P1000278  ©  DY  of  jtdytravels

P1000278 © DY of jtdytravels

A view of Paro’s Rinpung Dzong, a large Buddhist monastery and fortress that houses the district Monastic Body and the government administrative offices of Paro Dzongkhag.


P1000279  ©  DY  of  jtdytravels

P1000279 © DY of jtdytravels

Coming back down into Paro, we looked down on newer buildings with tin roofs.  In the past, tin roofs had to be covered with wooden shingles or stone slabs. This isn’t required now.  The tin roofs are certainly not as picturesque as the traditional housing.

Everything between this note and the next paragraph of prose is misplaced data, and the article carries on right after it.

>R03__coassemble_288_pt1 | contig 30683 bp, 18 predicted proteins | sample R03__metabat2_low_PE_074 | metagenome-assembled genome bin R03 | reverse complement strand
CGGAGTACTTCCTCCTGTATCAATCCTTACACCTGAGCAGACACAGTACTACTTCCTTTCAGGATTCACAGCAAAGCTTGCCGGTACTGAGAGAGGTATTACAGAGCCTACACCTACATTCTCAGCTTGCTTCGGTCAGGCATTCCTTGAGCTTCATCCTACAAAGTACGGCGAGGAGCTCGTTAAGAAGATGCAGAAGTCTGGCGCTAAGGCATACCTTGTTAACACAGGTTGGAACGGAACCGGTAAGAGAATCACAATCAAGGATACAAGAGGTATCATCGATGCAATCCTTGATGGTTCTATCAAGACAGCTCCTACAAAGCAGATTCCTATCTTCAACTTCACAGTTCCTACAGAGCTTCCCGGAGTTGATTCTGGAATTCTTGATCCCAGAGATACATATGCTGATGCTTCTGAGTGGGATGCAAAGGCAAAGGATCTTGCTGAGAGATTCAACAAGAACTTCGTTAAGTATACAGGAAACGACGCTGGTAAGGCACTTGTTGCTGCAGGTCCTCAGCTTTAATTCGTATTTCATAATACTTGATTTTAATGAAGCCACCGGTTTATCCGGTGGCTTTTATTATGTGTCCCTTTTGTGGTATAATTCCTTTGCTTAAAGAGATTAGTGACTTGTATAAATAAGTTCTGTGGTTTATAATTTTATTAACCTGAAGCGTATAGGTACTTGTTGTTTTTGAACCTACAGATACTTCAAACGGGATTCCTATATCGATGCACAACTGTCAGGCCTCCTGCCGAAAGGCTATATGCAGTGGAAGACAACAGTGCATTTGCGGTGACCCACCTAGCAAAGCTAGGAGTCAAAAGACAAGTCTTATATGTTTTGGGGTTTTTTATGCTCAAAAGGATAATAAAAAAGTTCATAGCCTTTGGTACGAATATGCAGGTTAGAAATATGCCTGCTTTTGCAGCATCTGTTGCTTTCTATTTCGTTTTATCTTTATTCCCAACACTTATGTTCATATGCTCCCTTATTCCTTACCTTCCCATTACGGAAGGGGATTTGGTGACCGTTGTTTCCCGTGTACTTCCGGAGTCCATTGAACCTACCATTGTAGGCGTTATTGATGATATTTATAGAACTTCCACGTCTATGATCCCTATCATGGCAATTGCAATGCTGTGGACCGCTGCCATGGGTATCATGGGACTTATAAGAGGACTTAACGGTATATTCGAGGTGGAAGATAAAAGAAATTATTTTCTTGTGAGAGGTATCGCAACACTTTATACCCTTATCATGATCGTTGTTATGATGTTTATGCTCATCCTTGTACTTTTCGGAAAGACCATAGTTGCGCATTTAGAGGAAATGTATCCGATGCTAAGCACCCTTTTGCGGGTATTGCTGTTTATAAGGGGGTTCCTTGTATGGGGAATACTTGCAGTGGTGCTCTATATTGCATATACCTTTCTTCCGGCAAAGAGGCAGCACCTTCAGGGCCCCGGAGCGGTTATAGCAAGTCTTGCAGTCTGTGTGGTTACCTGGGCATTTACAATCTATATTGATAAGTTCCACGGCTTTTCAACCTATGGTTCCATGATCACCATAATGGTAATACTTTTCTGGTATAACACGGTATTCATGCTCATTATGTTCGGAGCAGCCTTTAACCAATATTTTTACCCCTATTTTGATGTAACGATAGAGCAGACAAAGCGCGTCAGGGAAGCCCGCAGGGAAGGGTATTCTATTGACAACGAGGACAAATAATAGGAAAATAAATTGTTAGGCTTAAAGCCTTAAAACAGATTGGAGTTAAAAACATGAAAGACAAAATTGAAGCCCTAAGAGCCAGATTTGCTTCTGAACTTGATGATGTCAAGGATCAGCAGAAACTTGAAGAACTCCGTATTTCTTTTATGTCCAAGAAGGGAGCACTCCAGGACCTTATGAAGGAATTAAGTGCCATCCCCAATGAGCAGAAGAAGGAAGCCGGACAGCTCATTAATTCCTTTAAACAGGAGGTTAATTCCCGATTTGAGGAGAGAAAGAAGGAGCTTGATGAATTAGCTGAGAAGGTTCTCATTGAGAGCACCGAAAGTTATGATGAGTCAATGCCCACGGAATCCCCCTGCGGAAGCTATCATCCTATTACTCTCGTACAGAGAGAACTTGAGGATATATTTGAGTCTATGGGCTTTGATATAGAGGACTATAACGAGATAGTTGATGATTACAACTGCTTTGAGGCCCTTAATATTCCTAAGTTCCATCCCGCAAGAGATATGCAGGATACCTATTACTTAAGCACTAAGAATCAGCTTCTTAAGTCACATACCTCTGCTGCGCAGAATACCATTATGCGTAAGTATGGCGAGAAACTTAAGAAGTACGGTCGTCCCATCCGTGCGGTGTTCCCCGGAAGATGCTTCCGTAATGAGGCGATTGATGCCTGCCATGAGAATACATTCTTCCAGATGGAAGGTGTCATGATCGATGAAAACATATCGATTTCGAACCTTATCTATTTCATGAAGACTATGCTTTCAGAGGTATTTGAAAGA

P1000280  ©  DY  of  jtdytravels

P1000280 © DY of jtdytravels

In such a mountainous country, every arable piece of land is used to produce food.


P1000284  ©  DY  of  jtdytravels

P1000284 © DY of jtdytravels

This view over Paro is dominated by that runway; we were back where we had begun.

We stayed just one night in Paro but would be back at the end of our Bhutan journey.

Our destination next day was to Punakha, north east of Paro.

More of that anon.


All Photography Copyright ©  David Young of  jtdytravels